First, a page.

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Conference Report on H.R. 2419, Food, Conservation, and Energy Act of 2008

Location: Washington, DC

CONFERENCE REPORT ON H.R. 2419, FOOD, CONSERVATION, AND ENERGY ACT OF 2008 -- (House of Representatives - May 14, 2008)


Mr. KIND. Mr. Speaker, I yield myself 3 minutes.

Mr. Speaker, it's planting season back home in Wisconsin. I still represent one of the largest agricultural producing districts in the entire Nation. Our farmers need a new farm bill. They need to know what the rules are that they have to work and live under.

But we need to do a farm bill the right way, not the wrong way, one that maintains an important safety net for family farmers across the country and is also responsible to the American taxpayer.

Unfortunately, I kind of feel like Paul Harvey here in the well today about to give the rest of the story. This farm bill could be summed up in simple words, it's a missed opportunity. In fact, it could be summarized by the phrase: Where's the beef? Where's the real reform?

Why do I say that? Let's take a look for a second at the so-called reforms under the commodity subsidy programs. By the time you include off-farm and on-farm income and allow double entities, dual entities on the same farm, and their adjusted gross income, you have adjusted gross income up to $2.5 million and you still qualify for taxpayer subsidies. That would constitute approximately two-tenths of 1 percent of farm entities throughout the country that might be affected by these so-called reforms under the direct payments.

Now let's remind ourselves, these direct payments are $25 billion, that go out over the next 5 years, regardless of price, regardless of production. It's not a safety net. It's an entitlement program that each and every one of us will have to go home and look our taxpayers in the eyes and try to explain to them why some of their tax dollars are going to go to a farm entity with an adjusted gross income of $2.5 million.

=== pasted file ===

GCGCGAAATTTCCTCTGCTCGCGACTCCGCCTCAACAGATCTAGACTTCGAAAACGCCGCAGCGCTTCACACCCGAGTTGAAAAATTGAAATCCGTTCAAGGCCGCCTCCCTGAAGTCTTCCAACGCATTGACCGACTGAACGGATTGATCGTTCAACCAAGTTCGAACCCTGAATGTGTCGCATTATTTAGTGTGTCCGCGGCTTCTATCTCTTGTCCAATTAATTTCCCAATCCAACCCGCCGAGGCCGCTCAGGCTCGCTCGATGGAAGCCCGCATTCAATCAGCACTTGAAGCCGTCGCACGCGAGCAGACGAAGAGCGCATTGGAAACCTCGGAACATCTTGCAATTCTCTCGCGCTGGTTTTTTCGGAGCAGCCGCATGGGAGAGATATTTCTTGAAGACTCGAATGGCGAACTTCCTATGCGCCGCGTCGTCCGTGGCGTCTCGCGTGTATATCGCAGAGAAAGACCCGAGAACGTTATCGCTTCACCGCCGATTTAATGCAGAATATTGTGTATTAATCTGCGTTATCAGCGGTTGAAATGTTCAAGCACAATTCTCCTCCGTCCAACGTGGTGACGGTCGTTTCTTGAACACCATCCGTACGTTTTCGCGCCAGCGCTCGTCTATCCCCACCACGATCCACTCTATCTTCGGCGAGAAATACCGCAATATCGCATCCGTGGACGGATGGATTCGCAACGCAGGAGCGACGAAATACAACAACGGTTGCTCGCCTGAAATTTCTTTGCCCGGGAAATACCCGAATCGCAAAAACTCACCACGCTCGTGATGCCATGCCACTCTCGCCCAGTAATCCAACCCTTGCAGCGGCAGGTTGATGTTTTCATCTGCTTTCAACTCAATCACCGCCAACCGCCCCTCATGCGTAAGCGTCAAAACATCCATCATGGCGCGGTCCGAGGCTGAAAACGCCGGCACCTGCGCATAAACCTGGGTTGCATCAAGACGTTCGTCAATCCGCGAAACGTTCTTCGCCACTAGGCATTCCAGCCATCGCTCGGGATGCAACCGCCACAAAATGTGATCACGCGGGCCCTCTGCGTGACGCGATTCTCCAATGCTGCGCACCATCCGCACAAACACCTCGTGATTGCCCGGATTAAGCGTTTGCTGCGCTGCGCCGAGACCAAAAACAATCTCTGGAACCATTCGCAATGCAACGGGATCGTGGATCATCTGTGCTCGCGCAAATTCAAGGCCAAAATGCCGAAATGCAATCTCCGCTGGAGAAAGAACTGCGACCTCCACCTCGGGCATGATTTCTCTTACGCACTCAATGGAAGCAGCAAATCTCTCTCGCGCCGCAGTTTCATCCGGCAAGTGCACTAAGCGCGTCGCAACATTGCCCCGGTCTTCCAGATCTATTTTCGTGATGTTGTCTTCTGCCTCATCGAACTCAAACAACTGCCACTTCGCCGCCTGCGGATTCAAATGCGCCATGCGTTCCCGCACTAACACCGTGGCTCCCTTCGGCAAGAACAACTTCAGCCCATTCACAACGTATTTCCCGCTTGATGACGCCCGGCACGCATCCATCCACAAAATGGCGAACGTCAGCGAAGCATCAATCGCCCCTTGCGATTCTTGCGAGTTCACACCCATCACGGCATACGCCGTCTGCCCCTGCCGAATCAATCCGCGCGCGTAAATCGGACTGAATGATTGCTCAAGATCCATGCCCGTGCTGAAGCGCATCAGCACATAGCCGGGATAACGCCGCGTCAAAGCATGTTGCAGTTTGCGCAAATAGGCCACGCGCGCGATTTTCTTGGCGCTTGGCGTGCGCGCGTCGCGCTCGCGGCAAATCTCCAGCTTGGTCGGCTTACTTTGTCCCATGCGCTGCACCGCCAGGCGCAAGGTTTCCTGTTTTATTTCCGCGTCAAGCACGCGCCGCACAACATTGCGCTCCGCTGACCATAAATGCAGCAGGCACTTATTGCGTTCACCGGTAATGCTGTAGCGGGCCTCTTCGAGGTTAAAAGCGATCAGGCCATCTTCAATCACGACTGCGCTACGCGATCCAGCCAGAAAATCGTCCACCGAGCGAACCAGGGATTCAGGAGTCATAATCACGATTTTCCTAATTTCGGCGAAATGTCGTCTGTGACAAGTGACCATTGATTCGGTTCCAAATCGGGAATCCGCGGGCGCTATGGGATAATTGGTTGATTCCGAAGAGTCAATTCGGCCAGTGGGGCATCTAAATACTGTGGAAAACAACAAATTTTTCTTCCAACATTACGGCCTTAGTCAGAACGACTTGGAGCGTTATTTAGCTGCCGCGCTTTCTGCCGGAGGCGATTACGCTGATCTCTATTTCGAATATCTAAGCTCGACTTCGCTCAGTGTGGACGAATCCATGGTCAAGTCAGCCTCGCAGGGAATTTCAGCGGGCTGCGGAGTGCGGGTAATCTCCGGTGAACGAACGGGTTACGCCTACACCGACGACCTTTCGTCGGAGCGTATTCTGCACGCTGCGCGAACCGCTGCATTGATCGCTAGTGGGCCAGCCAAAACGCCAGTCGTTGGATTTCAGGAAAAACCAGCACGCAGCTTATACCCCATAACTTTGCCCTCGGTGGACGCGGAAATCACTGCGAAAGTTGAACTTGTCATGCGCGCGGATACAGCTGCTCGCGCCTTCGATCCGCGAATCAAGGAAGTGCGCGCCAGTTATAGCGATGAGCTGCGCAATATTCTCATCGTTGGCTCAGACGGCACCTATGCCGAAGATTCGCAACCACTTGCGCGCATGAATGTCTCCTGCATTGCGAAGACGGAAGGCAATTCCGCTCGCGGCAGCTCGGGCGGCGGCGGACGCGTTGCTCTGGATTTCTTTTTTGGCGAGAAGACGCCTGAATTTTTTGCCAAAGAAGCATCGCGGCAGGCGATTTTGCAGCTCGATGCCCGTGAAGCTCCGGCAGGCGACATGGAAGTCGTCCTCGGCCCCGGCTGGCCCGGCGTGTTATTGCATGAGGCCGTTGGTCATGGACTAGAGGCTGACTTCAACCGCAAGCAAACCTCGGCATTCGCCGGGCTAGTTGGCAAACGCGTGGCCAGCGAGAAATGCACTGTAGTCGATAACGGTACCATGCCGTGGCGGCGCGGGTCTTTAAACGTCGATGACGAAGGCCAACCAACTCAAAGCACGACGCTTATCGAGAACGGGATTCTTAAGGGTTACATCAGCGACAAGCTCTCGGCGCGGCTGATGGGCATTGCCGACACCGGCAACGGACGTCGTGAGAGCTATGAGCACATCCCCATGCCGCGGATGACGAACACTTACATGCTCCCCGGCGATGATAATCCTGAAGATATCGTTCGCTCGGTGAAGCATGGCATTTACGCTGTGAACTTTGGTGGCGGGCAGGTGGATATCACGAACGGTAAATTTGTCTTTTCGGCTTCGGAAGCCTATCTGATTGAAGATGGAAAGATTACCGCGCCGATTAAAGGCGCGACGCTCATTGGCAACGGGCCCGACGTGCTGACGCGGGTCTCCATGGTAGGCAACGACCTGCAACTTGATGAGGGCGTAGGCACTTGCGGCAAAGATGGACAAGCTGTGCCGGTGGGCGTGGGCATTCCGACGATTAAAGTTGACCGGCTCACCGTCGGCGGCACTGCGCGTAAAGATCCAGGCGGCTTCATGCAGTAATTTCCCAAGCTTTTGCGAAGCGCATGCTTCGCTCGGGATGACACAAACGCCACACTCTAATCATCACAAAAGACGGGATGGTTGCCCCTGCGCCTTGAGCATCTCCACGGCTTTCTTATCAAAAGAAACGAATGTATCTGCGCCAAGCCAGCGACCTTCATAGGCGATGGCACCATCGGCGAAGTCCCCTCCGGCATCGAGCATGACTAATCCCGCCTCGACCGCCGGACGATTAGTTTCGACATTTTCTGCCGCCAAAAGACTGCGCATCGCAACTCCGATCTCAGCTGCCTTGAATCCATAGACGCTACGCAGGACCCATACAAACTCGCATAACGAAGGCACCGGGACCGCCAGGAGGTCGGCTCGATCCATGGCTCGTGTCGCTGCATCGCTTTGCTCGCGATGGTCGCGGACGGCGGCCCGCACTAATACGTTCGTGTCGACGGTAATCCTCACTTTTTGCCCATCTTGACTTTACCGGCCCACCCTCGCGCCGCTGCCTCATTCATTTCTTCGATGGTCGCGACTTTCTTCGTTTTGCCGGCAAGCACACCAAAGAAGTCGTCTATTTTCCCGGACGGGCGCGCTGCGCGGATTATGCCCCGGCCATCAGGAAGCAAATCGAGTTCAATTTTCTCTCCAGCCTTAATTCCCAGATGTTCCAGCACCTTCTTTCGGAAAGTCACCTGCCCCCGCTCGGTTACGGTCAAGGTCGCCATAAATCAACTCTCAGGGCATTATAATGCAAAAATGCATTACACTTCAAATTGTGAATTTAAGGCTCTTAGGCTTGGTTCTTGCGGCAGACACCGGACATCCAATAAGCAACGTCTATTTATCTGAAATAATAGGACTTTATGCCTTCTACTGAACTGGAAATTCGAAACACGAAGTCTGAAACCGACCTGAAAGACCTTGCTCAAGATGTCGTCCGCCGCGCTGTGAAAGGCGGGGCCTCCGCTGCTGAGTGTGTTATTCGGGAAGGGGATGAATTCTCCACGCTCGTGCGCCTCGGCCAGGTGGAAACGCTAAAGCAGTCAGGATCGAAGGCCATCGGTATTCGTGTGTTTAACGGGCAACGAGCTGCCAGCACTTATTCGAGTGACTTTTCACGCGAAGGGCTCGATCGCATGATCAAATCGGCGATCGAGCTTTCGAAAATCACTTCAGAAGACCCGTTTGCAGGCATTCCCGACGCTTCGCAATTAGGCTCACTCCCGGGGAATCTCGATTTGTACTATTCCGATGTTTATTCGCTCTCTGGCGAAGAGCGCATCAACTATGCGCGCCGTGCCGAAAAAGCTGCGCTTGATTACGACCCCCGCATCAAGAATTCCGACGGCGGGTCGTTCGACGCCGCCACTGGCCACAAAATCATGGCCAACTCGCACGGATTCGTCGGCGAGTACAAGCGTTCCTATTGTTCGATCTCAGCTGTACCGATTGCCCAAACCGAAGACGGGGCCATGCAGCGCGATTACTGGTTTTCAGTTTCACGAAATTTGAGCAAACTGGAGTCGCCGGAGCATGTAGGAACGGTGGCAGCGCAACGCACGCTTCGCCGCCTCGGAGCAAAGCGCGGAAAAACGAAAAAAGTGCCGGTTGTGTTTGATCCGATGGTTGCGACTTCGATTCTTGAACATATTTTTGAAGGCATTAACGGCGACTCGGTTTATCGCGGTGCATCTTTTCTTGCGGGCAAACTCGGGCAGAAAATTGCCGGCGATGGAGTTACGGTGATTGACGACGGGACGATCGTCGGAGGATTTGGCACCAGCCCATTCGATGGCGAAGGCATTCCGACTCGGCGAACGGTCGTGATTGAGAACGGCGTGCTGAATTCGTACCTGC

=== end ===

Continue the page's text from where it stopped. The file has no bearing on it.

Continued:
[Time: 14:15]

If you look at the loan deficiency program and the countercyclical, the two other subsidy programs that currently exist, we went in the wrong direction rather than the right direction with reform.

There will still be allowed double dipping under the loan deficiency program. And the loan rates are being increased rather than decreased. And under the countercyclical, the target prices are going to be increased. What does that mean? It means that they will be triggered much earlier and will cost the taxpayer much more if prices start to decline.

One of the reasons there is less funding under the commodity title is because we're at a record time of commodity prices throughout the country. In fact, since the last time the farm bill was on the floor last year for consideration, you look at the five major commodity titles, and they have gone up tremendously since that time: Wheat, an additional 126 percent; soybeans up 57 percent; corn up 45 percent; cotton, 32 percent; and rice, 31 percent. Those are the main subsidized crops that we have throughout the country. Yet, instead of going forward with some reasonable and imminently justifiable reform to tighten up these programs so it is more justifiable to the taxpayer, they're going in the opposite direction.

I always believed that we had the capability, in light of current market prices, to produce a farm bill that maintains an important safety net for our family farmers but in a way that's less market and less trade distorting and is also justifiable to the American taxpayer.

The SPEAKER pro tempore. The gentleman's time has expired.

Mr. KIND. I yield myself an additional 30 seconds.

Unfortunately, this farm bill falls short on that worthwhile goal. And unfortunately it's the American taxpayer who is currently facing increased costs of food and fuel that will be paying more over the next 5 to 6 or 7 years by the time we get a chance to look at the next farm bill and talk about the reforms that may be needed.

I led an effort 5 years ago under the last farm bill for some commonsense reforms. People back then said wait for the next one, it's coming. Well, I've been here long enough to understand that tomorrow never comes, and today is the opportunity we have, in light of current market prices, to do the right thing.

I would encourage my colleagues to vote ``no'' on the farm bill.


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